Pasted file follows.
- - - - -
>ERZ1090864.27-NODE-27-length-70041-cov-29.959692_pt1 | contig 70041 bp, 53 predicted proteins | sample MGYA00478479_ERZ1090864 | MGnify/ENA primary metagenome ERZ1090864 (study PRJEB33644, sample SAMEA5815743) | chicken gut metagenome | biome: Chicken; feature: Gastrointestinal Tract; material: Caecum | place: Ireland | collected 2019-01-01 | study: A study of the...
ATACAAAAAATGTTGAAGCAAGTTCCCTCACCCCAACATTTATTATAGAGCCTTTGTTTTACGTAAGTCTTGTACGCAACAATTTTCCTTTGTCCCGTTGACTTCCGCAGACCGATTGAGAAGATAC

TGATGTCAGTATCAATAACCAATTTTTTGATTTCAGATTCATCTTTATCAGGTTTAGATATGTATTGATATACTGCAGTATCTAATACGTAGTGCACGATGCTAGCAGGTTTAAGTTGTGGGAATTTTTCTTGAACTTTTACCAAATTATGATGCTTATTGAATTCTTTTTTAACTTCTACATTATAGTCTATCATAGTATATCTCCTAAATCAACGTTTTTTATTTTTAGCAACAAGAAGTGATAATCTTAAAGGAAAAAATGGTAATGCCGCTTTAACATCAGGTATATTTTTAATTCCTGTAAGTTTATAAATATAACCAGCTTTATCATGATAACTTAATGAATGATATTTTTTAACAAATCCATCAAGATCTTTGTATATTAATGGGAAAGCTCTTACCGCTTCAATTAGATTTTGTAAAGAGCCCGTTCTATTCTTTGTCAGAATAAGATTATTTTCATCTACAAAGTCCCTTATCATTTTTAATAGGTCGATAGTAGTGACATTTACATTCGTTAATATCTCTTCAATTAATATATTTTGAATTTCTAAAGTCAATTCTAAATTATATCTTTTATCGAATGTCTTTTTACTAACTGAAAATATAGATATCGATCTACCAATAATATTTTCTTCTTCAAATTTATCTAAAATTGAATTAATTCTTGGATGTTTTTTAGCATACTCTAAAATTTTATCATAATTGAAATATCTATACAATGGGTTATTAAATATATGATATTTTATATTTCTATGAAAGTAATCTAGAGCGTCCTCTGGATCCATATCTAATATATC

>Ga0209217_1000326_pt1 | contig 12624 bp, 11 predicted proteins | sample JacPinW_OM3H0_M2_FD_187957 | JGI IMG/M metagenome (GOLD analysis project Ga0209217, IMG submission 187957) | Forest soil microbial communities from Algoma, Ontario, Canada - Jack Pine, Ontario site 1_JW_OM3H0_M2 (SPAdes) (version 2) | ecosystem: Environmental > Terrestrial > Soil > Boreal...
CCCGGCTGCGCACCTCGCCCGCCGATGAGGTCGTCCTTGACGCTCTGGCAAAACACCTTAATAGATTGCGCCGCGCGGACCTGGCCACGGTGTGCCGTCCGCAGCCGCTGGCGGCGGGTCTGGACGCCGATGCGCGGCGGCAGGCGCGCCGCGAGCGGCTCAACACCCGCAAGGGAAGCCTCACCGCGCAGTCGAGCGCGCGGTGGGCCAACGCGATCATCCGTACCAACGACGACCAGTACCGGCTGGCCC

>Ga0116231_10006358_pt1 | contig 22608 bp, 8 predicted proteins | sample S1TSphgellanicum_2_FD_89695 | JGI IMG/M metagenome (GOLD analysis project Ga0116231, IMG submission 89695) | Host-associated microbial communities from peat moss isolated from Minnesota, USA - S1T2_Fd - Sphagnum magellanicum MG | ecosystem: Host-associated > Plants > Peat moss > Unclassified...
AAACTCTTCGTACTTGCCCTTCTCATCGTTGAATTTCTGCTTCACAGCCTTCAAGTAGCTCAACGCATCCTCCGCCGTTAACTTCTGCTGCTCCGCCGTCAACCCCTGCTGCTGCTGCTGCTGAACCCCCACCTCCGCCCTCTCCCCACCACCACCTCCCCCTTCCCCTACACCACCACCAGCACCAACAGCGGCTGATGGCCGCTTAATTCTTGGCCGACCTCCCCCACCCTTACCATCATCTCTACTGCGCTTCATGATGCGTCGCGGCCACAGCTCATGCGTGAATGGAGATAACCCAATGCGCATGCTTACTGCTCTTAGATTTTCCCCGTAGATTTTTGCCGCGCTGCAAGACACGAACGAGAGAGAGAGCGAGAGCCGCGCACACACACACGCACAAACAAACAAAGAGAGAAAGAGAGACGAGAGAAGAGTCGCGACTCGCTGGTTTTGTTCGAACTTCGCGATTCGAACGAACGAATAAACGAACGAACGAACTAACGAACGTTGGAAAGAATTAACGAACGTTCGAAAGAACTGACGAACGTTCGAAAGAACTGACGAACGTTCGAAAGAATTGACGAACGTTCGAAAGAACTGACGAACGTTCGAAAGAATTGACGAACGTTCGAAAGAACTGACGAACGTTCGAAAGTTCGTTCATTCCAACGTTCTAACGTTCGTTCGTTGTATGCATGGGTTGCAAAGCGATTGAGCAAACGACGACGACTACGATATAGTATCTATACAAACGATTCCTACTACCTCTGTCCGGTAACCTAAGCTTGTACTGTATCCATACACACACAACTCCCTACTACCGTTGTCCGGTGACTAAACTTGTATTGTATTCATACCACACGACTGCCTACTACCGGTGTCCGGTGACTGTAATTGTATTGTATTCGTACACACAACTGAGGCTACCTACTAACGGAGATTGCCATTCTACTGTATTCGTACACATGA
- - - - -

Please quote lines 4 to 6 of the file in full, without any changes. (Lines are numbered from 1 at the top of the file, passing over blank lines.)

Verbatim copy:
>Ga0209217_1000326_pt1 | contig 12624 bp, 11 predicted proteins | sample JacPinW_OM3H0_M2_FD_187957 | JGI IMG/M metagenome (GOLD analysis project Ga0209217, IMG submission 187957) | Forest soil microbial communities from Algoma, Ontario, Canada - Jack Pine, Ontario site 1_JW_OM3H0_M2 (SPAdes) (version 2) | ecosystem: Environmental > Terrestrial > Soil > Boreal...
CCCGGCTGCGCACCTCGCCCGCCGATGAGGTCGTCCTTGACGCTCTGGCAAAACACCTTAATAGATTGCGCCGCGCGGACCTGGCCACGGTGTGCCGTCCGCAGCCGCTGGCGGCGGGTCTGGACGCCGATGCGCGGCGGCAGGCGCGCCGCGAGCGGCTCAACACCCGCAAGGGAAGCCTCACCGCGCAGTCGAGCGCGCGGTGGGCCAACGCGATCATCCGTACCAACGACGACCAGTACCGGCTGGCCC

>Ga0116231_10006358_pt1 | contig 22608 bp, 8 predicted proteins | sample S1TSphgellanicum_2_FD_89695 | JGI IMG/M metagenome (GOLD analysis project Ga0116231, IMG submission 89695) | Host-associated microbial communities from peat moss isolated from Minnesota, USA - S1T2_Fd - Sphagnum magellanicum MG | ecosystem: Host-associated > Plants > Peat moss > Unclassified...